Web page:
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Most of that is spilt milk now. OTOH, PIs are open
to those who want to develop alternatives to specs
and still use XML. It is a very neat feature from
PIs were heavily criticized in days of olde as
a way to pollute content. In effect, they were
a way to avoid precisely that. But those who
used them were sidestepping the idea that all
systems should interoperate based on a formal
public declarations. That is the One World System
viewpoint. It is seductive somewhat like a
one world religion or government but inimical
to the very idea it originates in: the ability
to create information free of local system
constraints. Ultimately, the information owner
has to choose. XML, the W3C, etc., should only
have a limited ability to control those choices
and then only insofar as a system definition
enables interoperation without unduly limiting
choice. The W3C and XML are there to enable potential;
not control markets.
The owner has to choose wisely. As noted often
here, XML is as underpowered as it is because
a syntax spec enables interoperability right
to the edge of limiting other choices. Otherwise,
one becomes a wraith in the tunnels muttering
"My precious!" after surrendering all options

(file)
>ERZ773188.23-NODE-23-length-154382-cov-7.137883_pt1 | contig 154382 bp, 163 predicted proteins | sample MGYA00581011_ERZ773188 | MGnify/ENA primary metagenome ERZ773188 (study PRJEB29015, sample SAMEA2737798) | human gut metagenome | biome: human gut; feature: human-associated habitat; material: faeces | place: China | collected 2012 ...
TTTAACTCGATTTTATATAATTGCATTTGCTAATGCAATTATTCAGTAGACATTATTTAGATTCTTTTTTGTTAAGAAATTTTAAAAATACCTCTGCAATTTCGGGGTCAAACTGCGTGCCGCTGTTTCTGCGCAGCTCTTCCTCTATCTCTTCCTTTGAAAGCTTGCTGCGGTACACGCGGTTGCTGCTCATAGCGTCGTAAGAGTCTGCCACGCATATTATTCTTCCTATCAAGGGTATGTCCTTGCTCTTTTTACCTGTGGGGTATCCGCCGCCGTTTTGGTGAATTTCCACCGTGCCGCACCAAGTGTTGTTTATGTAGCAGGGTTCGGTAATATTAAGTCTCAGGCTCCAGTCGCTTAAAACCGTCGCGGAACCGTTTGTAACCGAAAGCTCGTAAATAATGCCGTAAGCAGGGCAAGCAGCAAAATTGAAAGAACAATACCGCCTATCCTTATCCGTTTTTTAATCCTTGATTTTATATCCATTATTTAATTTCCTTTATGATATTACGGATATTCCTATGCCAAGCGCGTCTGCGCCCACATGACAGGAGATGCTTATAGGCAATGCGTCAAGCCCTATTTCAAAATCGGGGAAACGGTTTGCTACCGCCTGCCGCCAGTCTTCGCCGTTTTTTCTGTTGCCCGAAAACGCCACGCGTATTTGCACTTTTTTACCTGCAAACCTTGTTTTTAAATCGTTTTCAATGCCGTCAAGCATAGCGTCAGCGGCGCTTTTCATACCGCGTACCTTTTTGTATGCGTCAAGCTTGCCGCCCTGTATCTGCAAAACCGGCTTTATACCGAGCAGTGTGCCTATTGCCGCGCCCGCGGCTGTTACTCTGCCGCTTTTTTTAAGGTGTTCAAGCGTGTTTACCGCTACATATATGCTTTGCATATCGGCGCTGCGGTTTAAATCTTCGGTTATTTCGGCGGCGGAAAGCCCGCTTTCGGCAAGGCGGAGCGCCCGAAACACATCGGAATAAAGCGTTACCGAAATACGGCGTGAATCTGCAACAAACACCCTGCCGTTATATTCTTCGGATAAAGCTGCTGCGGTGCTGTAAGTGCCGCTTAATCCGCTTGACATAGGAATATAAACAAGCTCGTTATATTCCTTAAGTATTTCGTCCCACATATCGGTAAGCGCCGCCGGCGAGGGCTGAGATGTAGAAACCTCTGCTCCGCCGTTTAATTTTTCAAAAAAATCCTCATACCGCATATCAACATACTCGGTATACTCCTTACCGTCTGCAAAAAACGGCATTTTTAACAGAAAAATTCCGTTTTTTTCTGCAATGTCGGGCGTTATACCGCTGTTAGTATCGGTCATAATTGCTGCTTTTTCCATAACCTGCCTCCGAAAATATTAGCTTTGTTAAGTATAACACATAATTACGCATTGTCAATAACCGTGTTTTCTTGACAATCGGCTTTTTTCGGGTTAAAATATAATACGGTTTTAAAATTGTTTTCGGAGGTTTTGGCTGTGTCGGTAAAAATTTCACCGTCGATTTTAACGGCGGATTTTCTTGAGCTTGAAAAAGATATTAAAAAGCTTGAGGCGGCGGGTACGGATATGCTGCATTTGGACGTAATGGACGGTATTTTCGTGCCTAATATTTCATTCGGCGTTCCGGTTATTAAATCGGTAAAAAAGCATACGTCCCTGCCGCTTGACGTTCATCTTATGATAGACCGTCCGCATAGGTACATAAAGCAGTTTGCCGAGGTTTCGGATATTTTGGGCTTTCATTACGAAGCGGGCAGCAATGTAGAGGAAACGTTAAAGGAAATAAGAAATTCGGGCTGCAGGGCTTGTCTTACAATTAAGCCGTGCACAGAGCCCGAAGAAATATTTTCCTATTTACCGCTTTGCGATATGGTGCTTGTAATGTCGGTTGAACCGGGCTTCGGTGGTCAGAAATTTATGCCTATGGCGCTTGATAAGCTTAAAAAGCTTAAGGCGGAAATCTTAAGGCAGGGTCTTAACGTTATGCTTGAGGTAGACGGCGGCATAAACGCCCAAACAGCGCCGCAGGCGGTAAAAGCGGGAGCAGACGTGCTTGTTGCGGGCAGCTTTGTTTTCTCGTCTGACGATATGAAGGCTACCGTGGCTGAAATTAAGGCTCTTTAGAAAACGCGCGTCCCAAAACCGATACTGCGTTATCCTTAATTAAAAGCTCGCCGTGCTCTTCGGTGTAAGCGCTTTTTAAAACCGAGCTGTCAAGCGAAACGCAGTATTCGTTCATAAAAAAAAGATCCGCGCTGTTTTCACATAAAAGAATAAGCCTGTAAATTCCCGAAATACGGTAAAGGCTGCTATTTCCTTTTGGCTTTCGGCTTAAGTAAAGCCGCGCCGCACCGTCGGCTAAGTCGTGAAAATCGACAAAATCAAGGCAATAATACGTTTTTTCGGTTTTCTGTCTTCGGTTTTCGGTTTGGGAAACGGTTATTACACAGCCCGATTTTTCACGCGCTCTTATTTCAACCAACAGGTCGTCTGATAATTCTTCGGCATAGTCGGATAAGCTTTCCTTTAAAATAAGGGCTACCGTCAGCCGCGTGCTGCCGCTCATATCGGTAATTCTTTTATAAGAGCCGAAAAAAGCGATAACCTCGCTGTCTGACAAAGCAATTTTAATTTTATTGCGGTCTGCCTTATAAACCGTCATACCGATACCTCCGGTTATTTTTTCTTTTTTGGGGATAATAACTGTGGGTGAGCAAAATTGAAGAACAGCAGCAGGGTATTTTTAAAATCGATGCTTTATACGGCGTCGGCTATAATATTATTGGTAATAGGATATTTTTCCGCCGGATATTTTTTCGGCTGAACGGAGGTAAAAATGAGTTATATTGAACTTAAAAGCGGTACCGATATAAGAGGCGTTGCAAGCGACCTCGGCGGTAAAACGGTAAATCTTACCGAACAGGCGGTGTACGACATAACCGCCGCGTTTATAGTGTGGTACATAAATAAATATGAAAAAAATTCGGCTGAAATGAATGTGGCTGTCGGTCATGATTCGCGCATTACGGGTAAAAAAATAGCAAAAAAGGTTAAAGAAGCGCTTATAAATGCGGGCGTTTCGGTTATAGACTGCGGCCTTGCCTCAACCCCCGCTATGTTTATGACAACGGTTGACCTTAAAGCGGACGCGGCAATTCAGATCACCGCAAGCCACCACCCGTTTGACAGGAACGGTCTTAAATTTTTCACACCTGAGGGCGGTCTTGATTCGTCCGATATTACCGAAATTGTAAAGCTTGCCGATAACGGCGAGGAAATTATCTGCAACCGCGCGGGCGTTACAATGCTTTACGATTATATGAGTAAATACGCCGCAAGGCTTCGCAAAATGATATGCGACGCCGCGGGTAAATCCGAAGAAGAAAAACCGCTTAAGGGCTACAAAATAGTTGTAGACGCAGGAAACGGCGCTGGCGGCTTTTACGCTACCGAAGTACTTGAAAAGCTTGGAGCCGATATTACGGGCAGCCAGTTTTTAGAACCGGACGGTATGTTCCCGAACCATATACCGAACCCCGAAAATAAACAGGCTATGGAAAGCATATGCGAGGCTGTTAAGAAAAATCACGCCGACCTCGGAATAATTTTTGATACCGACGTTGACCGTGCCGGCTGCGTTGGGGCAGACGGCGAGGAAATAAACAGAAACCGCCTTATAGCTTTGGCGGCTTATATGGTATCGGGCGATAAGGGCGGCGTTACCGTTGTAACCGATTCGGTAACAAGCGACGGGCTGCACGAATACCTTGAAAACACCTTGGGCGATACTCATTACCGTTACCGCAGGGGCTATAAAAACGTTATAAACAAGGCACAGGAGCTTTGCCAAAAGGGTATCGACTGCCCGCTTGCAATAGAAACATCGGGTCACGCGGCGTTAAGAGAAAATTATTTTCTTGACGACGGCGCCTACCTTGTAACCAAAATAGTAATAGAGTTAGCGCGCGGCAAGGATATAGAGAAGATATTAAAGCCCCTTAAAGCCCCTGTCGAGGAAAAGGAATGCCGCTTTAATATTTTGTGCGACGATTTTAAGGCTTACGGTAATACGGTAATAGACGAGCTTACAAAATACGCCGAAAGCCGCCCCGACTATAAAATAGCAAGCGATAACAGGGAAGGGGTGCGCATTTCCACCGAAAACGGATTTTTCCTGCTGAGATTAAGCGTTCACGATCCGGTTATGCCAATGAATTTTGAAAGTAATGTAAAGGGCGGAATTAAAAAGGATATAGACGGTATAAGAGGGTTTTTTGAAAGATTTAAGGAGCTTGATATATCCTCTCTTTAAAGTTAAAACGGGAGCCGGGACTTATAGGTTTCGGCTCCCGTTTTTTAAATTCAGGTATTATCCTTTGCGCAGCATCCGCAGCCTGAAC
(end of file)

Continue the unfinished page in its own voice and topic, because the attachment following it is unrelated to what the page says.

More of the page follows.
to the FrameworkFromMordor.
From: Jason Diamond [mailto:firstname.lastname@example.org]
> PIs were a common means in SGML systems to create links.
> IDEAS/IADS worked like that originally. It was the
> interpretation of some that links are not really content,
> they are a process/function. It is a theoretical issue at the
> very heart of darkness for hypertext systems.
To me, it seems obvious that the xml-stylesheet PI is not content since it's
only allowed in the prolog of an XML document (before the document element).
The xsi:schemaLocation attribute, on the other hand, is content (although it
will most likely be ignored by processors other than schema validators).
Unfortunately, just like namespace declarations, xsi:schemaLocation can
appear on any element in an instance document--though it must appear before
an element or attribute is encountered in the namespace described by the
schema found at that location. Personally, I agree with Michael and would
have rather seen something like an xml-schema PI (or a more generic xml-link
PI) in the prolog--one for each namespace the document contained. This keeps
the processor-specific data out of the document and makes it really easy to
see exactly what the document contains from a really high-level point of